The calling of the pastor is to lead the church through a faithful teaching ministry. His doctrine must be healthy or it will have a negative impact upon the entire church. This is why Paul instructs Titus to be certain that his teaching was sound, which is another way of saying it must be healthy.

Titus 2:1 – But as for you, teach what accords with sound doctrine.

The Contrast of the Faithful Pastor and the Unfaithful Heretics

Notice how Paul begins this verse. He writes, “But as for you.” This was a means of providing a vivid contrast to the evil enemies of the cross who were plaguing God’s people. The teaching of Titus must have a completely different aroma than the teaching of the heretics. People should be able to notice the difference without being confused.

This is critically important as we consider the preaching and teaching of faithful pastors. They must be so closely aligned with God’s Word and so consumed with the gospel that there is no mistaking their teaching with the false teaching of those who seek to lead people astray with false doctrine. Sound doctrine and false doctrine must be clearly distinguished from one another.

The Calling of the Pastor

The calling of the pastor is to the task of preaching and teaching holy Scripture. Notice that Paul didn’t call Titus to entertain the people. It should be further noted that Paul didn’t instruct Titus to engage in the work of psychology or sociology. The calling of Titus was to teach the Word of God and to appoint elders to that same task in the context of local churches across the island of Crete.

Paul says, “teach” which is the Greek term, “λαλέω” meaning to express oneself by speaking. It literally means to talk. When connected with sound doctrine, this places the contextual emphasis upon imparting knowledge in a formal sense of teaching. It was Martyn Lloyd-Jones who once said the following:

Preaching the Word is the primary task of the Church, the primary task of the leaders of the Church, the people who are set in this position of authority; and we must not allow anything to deflect us from this, however good the cause, however great the need.

Certainly the pastor wears many hats as it pertains to the work of shepherding. The most important task and the central calling of the pastor is to the preparation for and faithful teaching of God’s Word. The pastor can do a hundred things well, but if he fails in this one area, he is an unfit pastor who fails in his calling to the office of an elder.

The Message of the Pastor

The message of the pastor must be healthy. That’s the meaning of Paul’s word to Titus when he instructs him to deliver sound doctrine. Literally he’s saying, “teach with healthy teaching.” The word used by Paul for doctrine is “διδασκαλία” which came to be used in the New Testament, especially in the pastoral epistles, to mean the sum of the body of teaching by the apostles.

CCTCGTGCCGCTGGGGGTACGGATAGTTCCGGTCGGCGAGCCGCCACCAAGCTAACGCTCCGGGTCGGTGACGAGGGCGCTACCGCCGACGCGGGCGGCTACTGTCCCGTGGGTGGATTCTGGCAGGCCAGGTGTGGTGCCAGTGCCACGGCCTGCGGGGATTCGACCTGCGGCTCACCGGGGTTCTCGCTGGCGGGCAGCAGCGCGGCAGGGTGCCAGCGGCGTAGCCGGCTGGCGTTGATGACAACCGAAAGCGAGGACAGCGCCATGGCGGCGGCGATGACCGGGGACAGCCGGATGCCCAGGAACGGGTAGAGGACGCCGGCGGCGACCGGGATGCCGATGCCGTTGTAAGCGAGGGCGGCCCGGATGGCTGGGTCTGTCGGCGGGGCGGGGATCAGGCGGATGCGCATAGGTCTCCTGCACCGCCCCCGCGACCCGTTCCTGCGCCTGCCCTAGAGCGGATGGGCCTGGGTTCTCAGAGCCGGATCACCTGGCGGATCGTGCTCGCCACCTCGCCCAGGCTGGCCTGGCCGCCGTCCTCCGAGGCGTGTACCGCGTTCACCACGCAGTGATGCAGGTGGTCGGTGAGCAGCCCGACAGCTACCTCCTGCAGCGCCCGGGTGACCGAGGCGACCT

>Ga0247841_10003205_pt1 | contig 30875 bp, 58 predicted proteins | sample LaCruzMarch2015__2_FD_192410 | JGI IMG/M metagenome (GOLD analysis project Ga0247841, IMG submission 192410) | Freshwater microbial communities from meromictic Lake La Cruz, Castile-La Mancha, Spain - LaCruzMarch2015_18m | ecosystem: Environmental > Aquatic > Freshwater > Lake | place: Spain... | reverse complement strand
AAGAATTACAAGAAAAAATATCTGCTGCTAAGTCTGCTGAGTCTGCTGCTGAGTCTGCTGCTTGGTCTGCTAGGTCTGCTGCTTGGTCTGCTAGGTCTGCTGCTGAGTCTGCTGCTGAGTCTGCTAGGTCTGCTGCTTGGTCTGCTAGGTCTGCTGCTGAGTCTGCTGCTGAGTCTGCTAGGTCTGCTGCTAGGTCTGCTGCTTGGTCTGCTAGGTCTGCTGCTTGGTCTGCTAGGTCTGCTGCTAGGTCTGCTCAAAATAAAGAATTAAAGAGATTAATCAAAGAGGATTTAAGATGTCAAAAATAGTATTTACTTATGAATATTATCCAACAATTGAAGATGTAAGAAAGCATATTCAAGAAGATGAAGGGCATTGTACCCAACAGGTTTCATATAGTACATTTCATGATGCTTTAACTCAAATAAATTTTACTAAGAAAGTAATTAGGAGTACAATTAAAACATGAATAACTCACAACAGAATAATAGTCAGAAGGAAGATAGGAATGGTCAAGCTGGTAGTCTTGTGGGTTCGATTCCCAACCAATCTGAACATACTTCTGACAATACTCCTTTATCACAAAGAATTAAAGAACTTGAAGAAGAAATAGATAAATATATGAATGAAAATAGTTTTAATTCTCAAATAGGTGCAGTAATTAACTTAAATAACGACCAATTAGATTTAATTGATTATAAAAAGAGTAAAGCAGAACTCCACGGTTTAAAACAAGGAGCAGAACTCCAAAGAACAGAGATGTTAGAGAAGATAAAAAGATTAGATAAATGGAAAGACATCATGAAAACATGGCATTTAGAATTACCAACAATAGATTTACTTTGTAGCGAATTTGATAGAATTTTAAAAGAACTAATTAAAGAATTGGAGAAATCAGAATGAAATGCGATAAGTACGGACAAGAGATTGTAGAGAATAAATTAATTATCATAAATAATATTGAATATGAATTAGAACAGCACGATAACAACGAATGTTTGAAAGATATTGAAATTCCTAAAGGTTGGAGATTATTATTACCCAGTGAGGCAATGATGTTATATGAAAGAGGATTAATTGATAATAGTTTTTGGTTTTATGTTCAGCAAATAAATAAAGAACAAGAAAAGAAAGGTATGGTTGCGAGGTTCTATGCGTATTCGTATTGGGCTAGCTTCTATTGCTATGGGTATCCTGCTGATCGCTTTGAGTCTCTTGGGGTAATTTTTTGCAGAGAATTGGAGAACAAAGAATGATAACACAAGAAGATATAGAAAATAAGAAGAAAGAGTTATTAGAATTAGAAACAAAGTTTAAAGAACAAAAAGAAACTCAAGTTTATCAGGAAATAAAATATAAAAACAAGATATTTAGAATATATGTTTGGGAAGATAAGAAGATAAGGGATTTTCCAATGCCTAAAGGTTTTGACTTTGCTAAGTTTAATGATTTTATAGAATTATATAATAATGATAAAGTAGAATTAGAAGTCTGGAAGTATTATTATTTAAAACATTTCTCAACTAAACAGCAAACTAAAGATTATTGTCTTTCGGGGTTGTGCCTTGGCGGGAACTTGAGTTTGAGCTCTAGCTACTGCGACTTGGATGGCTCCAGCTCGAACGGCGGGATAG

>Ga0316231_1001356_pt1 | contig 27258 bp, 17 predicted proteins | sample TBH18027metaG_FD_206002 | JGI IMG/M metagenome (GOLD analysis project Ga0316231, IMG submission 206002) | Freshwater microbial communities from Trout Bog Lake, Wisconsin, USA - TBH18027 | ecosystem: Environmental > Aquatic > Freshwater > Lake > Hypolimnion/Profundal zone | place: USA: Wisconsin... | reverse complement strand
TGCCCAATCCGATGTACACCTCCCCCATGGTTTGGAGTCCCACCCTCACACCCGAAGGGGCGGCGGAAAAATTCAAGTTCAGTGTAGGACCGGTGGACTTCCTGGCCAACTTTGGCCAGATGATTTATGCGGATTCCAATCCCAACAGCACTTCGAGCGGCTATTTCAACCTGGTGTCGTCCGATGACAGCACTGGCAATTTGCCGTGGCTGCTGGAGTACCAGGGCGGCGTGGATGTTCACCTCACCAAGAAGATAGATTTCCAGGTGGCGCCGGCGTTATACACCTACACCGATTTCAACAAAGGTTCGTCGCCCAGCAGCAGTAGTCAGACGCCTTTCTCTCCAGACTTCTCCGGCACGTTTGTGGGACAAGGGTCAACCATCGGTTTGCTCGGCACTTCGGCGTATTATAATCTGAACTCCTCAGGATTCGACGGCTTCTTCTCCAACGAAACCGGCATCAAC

For that reason, we often say, “doctrine matters.” By way of contrast, Paul had warned Titus that the Cretans were known as liars. The heretics who were peddling a false gospel were not to be trusted because they had come into the community of the Christians insisting on salvation by grace plus law. In short, these two groups that were impacting the church on the island of Crete were teaching unsound doctrines.

The unadulterated Word of God is what the local church needs. Anything else will not fulfill the people and will lead to unrest, lawless behavior, and ultimately will be so dull that it will not penetrate the hearts of people and will be incapable of saving the soul (James 1:21; 1 Tim. 1:10; 2 Tim. 3:16). Unsound preaching leads to unsound living. Paul understood that Titus’ responsibility was to disciple elders who would disciple local churches.

As we consider the landscape of our evangelical culture today, we must avoid the popular trappings that entangle so many local church leaders and subsequently—entire churches. It was once a very popular trend to replace preaching with psychology. Today, the popular trend seems to be centered on replacing theology with sociology. What this does is place an emphasis on anthropology rather than theology. Such an unhealthy focus leads churches to become fixated upon man rather than God. This approach to the church today will result in division rather than unity and frustration rather than doxology.

Unsound teaching will produce unsound churches. It would do us well to remember that the world around us is constantly seeking to deform the church. We must be striving for ongoing reformation as we seek to honor God through biblically informed worship and a lifestyle that is consistent with a pursuit of holiness.

 

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